In case you were questioning whether the SEC continues (assuming it reopens at some point) to address the inappropriate use of non-GAAP financial measures with the same level of gravity as in prior years, you might take note of this recent (cusp of SEC shutdown) enforcement action against ADT. In the proceeding, the SEC sought a cease-and-desist order, alleging that the company violated the non-GAAP disclosure requirements. Interestingly, however, the allegations did not involve any of the more thorny issues regarding individually tailored recognition measures that the SEC sometimes considers misleading, but rather the more prosaic “equal or greater prominence” requirements.
You might recall that Item 10(e)(1)(i)(A) of Reg S-K provides that, when a company includes a non-GAAP financial measure in an SEC filing, it must present the most directly comparable GAAP measure with equal or greater prominence relative to the non-GAAP measure. In two of ADT’s earnings releases, which were furnished to the SEC on Form 8-K under Item 2.02, ADT presented non-GAAP financial measures, including adjusted EBITDA, adjusted net income and free cash flow before special items, without giving equal or greater prominence to the comparable GAAP measures. (As noted in the Order, Instruction 2 of Item 2.02 of Form 8-K states that the “requirements of paragraph (e)(1)(i) of Item 10 of Regulation S-K…shall apply to disclosures under this Item 2.02.”)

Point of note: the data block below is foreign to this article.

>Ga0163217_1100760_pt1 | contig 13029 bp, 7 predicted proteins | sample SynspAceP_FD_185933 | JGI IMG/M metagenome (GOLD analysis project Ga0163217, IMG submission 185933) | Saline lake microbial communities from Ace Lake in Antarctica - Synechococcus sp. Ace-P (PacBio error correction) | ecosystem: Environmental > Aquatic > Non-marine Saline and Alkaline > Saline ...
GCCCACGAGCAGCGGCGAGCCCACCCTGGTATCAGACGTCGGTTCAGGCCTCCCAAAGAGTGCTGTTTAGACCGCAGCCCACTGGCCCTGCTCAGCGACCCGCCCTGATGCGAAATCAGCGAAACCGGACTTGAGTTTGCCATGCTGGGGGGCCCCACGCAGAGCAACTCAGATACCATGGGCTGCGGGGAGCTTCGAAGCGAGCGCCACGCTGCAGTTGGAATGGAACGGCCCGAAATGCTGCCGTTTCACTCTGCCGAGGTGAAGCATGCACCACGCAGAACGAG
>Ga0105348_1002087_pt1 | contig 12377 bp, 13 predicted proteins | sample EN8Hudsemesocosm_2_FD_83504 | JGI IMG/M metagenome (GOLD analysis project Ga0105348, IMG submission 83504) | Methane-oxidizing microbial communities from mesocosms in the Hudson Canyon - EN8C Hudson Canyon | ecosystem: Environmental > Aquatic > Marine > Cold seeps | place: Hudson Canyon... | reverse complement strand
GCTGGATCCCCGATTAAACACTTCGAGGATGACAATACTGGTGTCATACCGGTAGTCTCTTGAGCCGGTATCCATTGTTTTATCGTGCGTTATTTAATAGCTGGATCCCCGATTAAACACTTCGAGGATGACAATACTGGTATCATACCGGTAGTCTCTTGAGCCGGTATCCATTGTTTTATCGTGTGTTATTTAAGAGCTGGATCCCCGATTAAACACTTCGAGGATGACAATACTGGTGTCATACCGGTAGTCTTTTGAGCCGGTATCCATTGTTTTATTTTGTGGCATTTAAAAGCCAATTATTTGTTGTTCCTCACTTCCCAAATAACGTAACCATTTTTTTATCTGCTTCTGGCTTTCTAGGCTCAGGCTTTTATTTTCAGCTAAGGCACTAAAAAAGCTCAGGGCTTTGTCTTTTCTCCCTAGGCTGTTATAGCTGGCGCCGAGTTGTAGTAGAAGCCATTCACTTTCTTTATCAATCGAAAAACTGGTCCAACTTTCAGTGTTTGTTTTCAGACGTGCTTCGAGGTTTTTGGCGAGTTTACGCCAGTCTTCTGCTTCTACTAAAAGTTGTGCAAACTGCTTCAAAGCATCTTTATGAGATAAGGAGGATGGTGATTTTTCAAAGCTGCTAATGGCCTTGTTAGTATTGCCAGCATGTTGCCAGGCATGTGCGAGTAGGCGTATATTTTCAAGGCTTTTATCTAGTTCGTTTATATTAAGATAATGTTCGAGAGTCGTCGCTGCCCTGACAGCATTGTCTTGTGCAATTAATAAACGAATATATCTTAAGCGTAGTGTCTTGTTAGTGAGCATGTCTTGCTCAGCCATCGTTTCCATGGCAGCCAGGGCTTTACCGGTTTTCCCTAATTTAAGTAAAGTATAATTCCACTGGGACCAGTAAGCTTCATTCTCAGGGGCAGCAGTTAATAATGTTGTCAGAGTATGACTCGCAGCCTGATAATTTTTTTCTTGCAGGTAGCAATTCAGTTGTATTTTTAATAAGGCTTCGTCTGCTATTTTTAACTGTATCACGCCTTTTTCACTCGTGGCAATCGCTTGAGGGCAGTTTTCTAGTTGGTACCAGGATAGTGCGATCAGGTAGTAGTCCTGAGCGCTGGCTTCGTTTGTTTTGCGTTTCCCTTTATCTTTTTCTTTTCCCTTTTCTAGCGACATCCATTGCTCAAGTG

In the headlines of both of the press releases, for example, ADT described an increase in “adjusted EBITDA” without any mention of net income or loss, the comparable GAAP measure. Similarly, the “highlights” section of one of the releases included three bullets (out of nine) that were “adjusted” figures—and all non-GAAP measures—without citing the comparable GAAP measures. Moreover, all of the non-GAAP measures presented in “highlights” showed an increase in income, while the comparable GAAP measures, which were not presented in “highlights” at all and shown instead in the regular text of the release, reported an increase in net losses. Given the nature of the allegations, the SEC apparently considered it unnecessary to expressly characterize these presentations as “misleading.”
In the settled action, ADT was ordered to cease and desist and pay a fine of $100,000.